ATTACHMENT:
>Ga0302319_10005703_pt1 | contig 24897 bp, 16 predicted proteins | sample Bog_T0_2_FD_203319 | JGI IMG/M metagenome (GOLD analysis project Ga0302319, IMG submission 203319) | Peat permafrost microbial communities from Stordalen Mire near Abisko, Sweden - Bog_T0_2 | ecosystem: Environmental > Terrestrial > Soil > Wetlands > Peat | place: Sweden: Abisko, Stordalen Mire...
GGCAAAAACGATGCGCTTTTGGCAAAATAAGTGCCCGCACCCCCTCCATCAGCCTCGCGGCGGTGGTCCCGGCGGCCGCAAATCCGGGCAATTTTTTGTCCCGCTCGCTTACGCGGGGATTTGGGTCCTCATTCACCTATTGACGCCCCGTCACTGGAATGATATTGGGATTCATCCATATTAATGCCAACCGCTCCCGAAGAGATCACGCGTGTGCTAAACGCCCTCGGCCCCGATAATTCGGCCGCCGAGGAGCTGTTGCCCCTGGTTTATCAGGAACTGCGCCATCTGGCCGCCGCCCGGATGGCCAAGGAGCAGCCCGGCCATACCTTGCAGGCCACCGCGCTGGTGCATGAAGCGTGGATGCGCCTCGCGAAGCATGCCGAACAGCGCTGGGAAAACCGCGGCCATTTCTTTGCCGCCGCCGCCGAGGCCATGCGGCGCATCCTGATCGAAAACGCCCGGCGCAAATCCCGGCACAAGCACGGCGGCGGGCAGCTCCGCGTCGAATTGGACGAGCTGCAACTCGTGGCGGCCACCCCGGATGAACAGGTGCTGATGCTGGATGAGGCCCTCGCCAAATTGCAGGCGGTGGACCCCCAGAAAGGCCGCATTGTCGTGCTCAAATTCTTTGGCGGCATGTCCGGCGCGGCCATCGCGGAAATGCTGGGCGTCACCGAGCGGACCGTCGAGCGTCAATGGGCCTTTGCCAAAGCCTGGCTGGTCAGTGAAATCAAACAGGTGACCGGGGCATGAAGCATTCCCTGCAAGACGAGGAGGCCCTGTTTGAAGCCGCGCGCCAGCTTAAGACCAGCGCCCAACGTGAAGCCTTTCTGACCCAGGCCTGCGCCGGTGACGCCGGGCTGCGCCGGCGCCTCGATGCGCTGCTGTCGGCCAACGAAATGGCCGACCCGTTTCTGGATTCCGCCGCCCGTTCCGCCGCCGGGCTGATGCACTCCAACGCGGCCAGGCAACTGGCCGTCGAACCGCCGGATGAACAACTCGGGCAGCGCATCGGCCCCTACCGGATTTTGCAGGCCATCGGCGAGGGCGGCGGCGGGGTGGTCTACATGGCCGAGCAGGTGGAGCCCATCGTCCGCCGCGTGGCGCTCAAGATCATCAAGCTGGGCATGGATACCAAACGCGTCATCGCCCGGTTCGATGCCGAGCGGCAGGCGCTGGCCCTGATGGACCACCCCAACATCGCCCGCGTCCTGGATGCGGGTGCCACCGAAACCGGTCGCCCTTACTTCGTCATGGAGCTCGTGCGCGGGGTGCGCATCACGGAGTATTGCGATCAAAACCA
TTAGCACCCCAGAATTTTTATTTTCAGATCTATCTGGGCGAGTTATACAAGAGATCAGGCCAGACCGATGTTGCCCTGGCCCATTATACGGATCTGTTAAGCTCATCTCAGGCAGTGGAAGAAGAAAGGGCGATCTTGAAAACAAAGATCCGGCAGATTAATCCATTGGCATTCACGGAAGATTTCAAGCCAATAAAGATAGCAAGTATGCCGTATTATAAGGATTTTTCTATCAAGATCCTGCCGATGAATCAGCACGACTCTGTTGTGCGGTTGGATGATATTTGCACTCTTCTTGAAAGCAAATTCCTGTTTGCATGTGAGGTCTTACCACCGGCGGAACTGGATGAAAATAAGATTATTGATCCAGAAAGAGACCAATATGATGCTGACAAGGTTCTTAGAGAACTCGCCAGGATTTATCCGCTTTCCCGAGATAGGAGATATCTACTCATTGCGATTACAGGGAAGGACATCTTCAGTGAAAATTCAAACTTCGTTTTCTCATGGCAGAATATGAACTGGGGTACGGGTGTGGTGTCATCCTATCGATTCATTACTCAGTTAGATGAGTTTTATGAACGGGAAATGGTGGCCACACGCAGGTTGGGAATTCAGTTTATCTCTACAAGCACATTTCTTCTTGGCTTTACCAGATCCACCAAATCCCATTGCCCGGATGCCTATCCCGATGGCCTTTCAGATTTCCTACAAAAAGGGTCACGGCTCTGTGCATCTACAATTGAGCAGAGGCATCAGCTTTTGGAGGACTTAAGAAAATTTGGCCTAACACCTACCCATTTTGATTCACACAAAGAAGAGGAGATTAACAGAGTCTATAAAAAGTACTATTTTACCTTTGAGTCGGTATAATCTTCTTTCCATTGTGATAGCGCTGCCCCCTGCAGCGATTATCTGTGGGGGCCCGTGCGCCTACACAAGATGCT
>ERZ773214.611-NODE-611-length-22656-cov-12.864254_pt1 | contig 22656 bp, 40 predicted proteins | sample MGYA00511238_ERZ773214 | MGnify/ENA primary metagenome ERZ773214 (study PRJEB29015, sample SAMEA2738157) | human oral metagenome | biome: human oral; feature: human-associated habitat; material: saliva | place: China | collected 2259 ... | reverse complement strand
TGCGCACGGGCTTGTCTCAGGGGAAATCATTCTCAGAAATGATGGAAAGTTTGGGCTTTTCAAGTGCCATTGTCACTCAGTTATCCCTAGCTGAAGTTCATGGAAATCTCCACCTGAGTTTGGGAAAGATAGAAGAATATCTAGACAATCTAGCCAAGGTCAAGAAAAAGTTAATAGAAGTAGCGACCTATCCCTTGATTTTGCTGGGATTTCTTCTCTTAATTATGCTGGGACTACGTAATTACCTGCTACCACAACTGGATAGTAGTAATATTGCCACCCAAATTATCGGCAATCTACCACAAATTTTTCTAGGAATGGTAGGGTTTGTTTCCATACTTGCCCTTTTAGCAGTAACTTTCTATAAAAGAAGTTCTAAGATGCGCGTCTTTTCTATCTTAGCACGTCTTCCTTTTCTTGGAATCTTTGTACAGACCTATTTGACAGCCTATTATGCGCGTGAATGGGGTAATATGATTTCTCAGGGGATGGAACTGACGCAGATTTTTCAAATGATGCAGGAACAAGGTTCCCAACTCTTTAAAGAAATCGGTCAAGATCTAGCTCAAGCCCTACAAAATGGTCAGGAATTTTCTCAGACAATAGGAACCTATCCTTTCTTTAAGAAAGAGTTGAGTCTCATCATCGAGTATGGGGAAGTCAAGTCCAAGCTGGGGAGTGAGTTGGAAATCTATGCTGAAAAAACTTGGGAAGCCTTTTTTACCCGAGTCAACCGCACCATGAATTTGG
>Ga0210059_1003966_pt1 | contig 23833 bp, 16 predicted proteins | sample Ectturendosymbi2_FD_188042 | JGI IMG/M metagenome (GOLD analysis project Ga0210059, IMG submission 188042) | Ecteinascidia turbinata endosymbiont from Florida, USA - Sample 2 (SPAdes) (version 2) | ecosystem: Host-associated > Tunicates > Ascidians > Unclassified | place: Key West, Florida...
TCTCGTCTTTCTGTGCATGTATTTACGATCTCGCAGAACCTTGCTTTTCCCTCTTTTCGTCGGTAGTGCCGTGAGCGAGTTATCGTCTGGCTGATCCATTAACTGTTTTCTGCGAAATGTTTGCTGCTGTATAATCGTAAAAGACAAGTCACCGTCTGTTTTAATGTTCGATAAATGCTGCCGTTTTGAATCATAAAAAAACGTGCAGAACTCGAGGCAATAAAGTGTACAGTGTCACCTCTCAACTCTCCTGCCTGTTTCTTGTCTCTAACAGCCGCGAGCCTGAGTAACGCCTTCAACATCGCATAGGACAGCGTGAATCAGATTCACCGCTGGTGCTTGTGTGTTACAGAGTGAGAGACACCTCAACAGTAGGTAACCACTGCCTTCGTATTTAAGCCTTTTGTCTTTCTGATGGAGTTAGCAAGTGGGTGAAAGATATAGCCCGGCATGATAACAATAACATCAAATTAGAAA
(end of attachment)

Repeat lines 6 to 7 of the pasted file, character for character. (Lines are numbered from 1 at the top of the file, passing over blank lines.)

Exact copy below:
>Ga0210059_1003966_pt1 | contig 23833 bp, 16 predicted proteins | sample Ectturendosymbi2_FD_188042 | JGI IMG/M metagenome (GOLD analysis project Ga0210059, IMG submission 188042) | Ecteinascidia turbinata endosymbiont from Florida, USA - Sample 2 (SPAdes) (version 2) | ecosystem: Host-associated > Tunicates > Ascidians > Unclassified | place: Key West, Florida...
TCTCGTCTTTCTGTGCATGTATTTACGATCTCGCAGAACCTTGCTTTTCCCTCTTTTCGTCGGTAGTGCCGTGAGCGAGTTATCGTCTGGCTGATCCATTAACTGTTTTCTGCGAAATGTTTGCTGCTGTATAATCGTAAAAGACAAGTCACCGTCTGTTTTAATGTTCGATAAATGCTGCCGTTTTGAATCATAAAAAAACGTGCAGAACTCGAGGCAATAAAGTGTACAGTGTCACCTCTCAACTCTCCTGCCTGTTTCTTGTCTCTAACAGCCGCGAGCCTGAGTAACGCCTTCAACATCGCATAGGACAGCGTGAATCAGATTCACCGCTGGTGCTTGTGTGTTACAGAGTGAGAGACACCTCAACAGTAGGTAACCACTGCCTTCGTATTTAAGCCTTTTGTCTTTCTGATGGAGTTAGCAAGTGGGTGAAAGATATAGCCCGGCATGATAACAATAACATCAAATTAGAAA